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CO 2 Sequestration

CO 2 Sequestration

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CO 2 Sequestration

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  1. CO2 Sequestration Catherine Peters Princeton University Deep Carbon Cycle Workshop May 15-17, 2008 Carnegie Institution Geophysical Laboratory

  2. CO2 Capture and Storage (CCS) Fuels Processes Storage options INTERGOVERNMENTAL PANEL ON CLIMATE CHANGE (IPCC)


  4. CO2 phase diagram 100 Supercritical Fluid Critical Point Solid 800 m 10 depth Liquid Pressure [MPa] 1 Land Gas surface 0.1 -80 -60 -40 -20 0 20 40 60 Temperature [deg C] Deeper than 3000 m, CO2 Is denser than sea water. Density: 500 kg/m3 Data from Span and Wagner 1996

  5. Geographical relationship between sources and storage opportunities INTERGOVERNMENTAL PANEL ON CLIMATE CHANGE (IPCC) Global distribution of large stationary sources of CO2 (Based on a compilation of publicly available information on global emission sources, IEA GHG 2002)

  6. Geographical relationship between sources and storage opportunities Storage prospectivity Highly prospective sedimentary basins Prospective sedimentary basins Non-prospective sedimentary basins, metamorphic and igneous rock Data quality and availability vary among regions INTERGOVERNMENTAL PANEL ON CLIMATE CHANGE (IPCC) Prospective areas in sedimentary basins where suitable saline formations, oil or gas fields, or coal beds may be found. Locations for storage in coal beds are only partly included. Prospectivity is a qualitative assessment of the likelihood that a suitable storage location is present in a given area based on the available information. This figure should be taken as a guide only, because it is based on partial data, the quality of which may vary from region to region, and which may change over time and with new information (Courtesy of Geoscience Australia).

  7. North American CO2 Sources

  8. Oil and gas reservoirs

  9. Unmineable coal seams

  10. Deep saline aquifers

  11. Basalt formations

  12. Planned and current locations of geological storage projects INTERGOVERNMENTAL PANEL ON CLIMATE CHANGE (IPCC)


  14. Leakage through abandoned wells


  16. Natural Analogues Basins with high CO2 content. (Baines and Worden, 2004)

  17. “MM&V” Measurement, Monitoring and Verification 1996 1999 2001 Example: EU’s CO2SINK project in Ketzin, Germany Example: Seismic monitoring at Sleipner

  18. Peters’ research related to CO2 sequestration • Crandell, L.E., B. R. Ellis, J. Cheung, C. A. Peters. “Injection of CO2 and co-contaminant gases: Are separation costs justifiable?”, Seventh Annual Conference on Carbon Capture & Sequestration, Pittsburgh, PA. May 2008. • Peters, C. A. 2008. “Accessibilities of reactive minerals in consolidated sedimentary rock: A BSE imaging study of three sandstones.” Chemical Geology, submitted. • Ellis, B. R., Peters, C. A., Buschkuehle, M. 2007. “Formation Buffering Potential Pertaining to Geological Storage of Carbon Dioxide”, EOS Trans. AGU, 88(52) Fall Meet. Suppl. Abstract U43C-1378. • Li, L.; C. A. Peters; M. A. Celia. 2007. "Applicability of Averaged Concentrations in Determining Geochemical Reaction Rates in Heterogeneous Porous Media", American Journal of Science. In Press. • B.R. Ellis; K.M. Bowman; C.A. Peters; M. Buschkuehle. 2007. "Consideration of formation buffering potential and reactive mineral availability pertaining to geological storage of carbon dioxide" Goldschmidt 2007. Cologne Germany. Download PDF of poster • D. Kavetski; C.A. Peters; M.A. Celia; B. Lindquist. 2007. "Upscaling reaction rate laws in geochemical reactive transport using pore-scale network models" Goldschmidt 2007. Cologne Germany. Download PDF of poster • Li, L.; C. A. Peters; M. A. Celia. 2007. "Effects of mineral spatial distribution on reaction rates in porous media" Water Resources Research 43, W01419, doi: 10.1029/2005WR004848. Download reprint. • Li, L.; C. A. Peters; M. A. Celia. 2007. "Reply to 'Comment on upscaling geochemical reaction rates using pore-scale network modeling' by Peter C. Lichtner and Qinjun Kang", Advances in Water Resources, 30:691-695. • Li, L.; C. A. Peters; M. A. Celia. 2006. "Upscaling Geochemical Reaction Rates Using Pore-Scale Network Modeling." Advances in Water Resources, 29:1351-1370. Download reprint • Giammar, D. E.; R. G. Bruant, Jr.; and C. A. Peters. 2005. "Forsterite Dissolution and Magnesite Precipitation at Conditions Relevant for Deep Saline Aquifer Storage and Sequestration of Carbon Dioxide", Chemical Geology: 217:257-276. • Bruant, R. G. Jr.; Guswa, A. J.; Celia, M. A.; Peters, C. A. "Safe Storage of Carbon Dioxide in Deep Saline Aquifers", Feature article in Environmental Science and Technology. 36(11):240A-245A, 2002. Download Reprint. Research funding from U.S. DOE Office of Basic Energy Sciences, Grant No. DE-FG02-05ER15636.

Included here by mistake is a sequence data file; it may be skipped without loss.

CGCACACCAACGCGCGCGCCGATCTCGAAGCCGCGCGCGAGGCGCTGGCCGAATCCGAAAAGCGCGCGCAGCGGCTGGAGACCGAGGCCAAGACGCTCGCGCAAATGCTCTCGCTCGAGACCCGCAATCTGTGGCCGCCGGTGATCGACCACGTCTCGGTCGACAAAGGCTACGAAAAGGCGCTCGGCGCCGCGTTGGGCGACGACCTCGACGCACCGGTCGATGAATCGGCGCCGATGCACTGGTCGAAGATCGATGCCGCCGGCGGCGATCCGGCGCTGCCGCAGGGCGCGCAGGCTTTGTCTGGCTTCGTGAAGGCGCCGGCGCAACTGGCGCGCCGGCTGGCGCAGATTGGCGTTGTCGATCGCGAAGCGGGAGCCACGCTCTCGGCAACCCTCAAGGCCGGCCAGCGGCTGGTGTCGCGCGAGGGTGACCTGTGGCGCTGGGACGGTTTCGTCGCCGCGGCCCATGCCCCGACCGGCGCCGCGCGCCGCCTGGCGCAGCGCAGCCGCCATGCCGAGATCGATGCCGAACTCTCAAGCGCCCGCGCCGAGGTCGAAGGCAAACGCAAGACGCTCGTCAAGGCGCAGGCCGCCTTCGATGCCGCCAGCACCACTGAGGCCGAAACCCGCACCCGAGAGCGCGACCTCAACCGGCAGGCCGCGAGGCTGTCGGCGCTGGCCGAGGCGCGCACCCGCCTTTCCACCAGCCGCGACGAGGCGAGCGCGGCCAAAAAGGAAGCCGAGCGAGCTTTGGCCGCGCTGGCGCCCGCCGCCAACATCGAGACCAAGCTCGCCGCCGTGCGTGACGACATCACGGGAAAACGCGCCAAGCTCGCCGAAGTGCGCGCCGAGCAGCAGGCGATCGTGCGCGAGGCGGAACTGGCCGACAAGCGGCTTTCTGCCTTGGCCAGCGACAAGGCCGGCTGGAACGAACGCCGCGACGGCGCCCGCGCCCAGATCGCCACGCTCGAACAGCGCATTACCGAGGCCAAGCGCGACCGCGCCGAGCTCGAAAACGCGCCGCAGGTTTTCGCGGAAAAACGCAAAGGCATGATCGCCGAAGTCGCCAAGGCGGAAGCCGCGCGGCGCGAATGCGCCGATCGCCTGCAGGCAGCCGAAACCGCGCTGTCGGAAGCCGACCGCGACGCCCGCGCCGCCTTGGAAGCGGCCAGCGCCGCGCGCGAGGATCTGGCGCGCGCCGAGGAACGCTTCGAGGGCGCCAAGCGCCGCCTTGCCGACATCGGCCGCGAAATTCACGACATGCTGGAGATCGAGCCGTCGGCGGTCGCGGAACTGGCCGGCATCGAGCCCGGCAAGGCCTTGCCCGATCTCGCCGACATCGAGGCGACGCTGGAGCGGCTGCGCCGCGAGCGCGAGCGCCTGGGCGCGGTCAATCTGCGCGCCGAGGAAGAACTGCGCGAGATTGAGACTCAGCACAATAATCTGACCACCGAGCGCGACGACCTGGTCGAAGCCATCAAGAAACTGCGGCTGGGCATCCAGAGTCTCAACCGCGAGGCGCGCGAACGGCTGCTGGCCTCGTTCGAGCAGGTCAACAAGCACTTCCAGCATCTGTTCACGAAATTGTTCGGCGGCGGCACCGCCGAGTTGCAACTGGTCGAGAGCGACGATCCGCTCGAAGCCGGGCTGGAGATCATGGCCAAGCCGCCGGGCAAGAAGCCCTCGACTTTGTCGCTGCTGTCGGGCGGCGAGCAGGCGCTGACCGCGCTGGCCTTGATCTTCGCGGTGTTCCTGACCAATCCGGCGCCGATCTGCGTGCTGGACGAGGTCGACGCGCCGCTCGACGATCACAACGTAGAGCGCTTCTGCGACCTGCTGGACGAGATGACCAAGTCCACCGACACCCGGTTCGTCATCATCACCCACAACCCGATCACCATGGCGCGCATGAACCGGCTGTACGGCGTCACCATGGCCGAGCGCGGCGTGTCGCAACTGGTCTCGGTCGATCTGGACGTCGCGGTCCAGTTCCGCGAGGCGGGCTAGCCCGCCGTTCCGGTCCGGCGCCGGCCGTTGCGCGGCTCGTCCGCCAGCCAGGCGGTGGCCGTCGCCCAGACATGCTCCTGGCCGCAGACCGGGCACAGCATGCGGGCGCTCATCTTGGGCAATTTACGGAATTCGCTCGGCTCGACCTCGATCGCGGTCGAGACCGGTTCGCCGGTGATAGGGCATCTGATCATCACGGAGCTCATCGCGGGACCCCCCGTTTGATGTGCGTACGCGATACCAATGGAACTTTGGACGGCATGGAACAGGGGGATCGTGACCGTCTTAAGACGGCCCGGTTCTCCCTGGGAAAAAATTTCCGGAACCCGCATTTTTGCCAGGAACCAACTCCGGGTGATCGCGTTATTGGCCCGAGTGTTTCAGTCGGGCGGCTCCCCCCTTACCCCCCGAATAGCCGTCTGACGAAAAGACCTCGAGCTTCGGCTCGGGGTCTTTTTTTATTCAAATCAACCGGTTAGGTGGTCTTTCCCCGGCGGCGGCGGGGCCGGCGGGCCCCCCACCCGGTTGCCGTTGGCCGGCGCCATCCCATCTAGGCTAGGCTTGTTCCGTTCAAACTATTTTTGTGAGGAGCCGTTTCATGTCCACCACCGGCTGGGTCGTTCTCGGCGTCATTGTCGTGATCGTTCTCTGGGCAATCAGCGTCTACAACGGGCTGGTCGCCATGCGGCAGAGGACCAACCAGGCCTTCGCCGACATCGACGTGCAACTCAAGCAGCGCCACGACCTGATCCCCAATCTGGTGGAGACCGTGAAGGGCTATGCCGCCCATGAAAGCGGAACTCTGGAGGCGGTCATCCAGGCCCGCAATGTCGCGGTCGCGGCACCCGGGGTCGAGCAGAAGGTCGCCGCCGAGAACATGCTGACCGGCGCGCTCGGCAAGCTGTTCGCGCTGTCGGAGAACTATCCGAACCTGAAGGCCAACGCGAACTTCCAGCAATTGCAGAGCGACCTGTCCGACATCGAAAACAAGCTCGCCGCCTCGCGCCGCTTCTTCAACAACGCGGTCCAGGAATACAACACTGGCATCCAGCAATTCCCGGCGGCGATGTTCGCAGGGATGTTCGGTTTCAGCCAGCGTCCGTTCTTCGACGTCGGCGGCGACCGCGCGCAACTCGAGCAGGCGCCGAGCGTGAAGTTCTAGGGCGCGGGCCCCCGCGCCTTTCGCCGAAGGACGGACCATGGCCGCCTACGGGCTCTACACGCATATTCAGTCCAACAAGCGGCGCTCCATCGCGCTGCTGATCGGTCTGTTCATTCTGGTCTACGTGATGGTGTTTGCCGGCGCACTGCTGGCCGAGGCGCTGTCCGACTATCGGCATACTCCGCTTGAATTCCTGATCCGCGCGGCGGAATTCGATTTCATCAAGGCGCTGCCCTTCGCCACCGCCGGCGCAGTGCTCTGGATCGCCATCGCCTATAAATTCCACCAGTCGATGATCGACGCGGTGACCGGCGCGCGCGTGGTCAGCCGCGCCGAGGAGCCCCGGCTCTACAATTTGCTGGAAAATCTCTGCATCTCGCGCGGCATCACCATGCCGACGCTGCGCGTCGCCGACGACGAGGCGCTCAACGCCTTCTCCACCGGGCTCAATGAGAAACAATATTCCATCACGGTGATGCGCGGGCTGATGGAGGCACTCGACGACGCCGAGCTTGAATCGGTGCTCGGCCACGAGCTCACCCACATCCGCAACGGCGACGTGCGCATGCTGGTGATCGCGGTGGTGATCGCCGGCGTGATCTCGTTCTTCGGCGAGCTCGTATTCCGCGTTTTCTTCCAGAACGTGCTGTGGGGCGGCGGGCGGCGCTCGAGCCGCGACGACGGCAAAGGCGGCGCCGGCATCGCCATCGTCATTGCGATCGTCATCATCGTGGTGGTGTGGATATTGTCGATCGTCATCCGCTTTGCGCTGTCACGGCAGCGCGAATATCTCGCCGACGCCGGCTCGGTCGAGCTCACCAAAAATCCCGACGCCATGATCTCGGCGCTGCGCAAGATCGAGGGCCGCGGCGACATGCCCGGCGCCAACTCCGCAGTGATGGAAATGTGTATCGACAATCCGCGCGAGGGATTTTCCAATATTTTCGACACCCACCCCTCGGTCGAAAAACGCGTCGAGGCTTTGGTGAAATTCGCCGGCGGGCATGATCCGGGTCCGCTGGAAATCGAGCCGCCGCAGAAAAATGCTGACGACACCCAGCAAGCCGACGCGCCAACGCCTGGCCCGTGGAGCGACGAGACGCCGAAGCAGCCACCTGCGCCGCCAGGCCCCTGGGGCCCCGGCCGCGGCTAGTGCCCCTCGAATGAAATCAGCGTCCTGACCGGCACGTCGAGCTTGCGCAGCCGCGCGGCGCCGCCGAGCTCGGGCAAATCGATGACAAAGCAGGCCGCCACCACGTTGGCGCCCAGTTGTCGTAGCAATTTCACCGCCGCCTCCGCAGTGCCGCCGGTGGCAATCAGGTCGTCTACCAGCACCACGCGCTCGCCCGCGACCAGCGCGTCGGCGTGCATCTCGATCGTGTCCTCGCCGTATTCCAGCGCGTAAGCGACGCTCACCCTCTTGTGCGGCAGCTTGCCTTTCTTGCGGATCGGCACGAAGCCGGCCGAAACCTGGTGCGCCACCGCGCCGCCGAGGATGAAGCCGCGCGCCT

19. Maturity of component technologies Post-combustion Industrial separation Oxyfuel combustion Pre-combustion Transport Mineral carbonation Gas and oil fields Enhanced Coal Bed Methane Enhanced Oil Recovery Ocean storage Saline formations Industrial utilization Economically feasible under specific conditions Mature market Demonstration phase Research phase INTERGOVERNMENTAL PANEL ON CLIMATE CHANGE (IPCC)

  20. Thank you!

  21. Backup slides


  23. M(II)CO3 H+ CaAl2Si2O8(s) Ca2+ Mg5Al2Si3O10(OH)8(s) Mg2+ M(II)AlxSiyOz H+ M(II)CO3 M2+ M2+ CO32- CaCO3 (s)Ca2+ Mg2+ + CO3= MgCO3 (s)

  24. Changes in porosity and permeability Source: J. W. Johnson et al. 2004